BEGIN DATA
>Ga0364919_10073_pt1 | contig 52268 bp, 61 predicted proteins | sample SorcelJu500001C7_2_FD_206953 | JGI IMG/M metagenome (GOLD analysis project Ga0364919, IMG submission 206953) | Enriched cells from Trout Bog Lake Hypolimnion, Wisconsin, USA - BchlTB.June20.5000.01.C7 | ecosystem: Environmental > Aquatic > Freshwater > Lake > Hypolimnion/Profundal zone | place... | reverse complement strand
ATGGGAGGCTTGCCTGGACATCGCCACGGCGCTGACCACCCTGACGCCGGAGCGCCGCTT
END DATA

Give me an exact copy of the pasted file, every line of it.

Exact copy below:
>Ga0364919_10073_pt1 | contig 52268 bp, 61 predicted proteins | sample SorcelJu500001C7_2_FD_206953 | JGI IMG/M metagenome (GOLD analysis project Ga0364919, IMG submission 206953) | Enriched cells from Trout Bog Lake Hypolimnion, Wisconsin, USA - BchlTB.June20.5000.01.C7 | ecosystem: Environmental > Aquatic > Freshwater > Lake > Hypolimnion/Profundal zone | place... | reverse complement strand
ATGGGAGGCTTGCCTGGACATCGCCACGGCGCTGACCACCCTGACGCCGGAGCGCCGCTT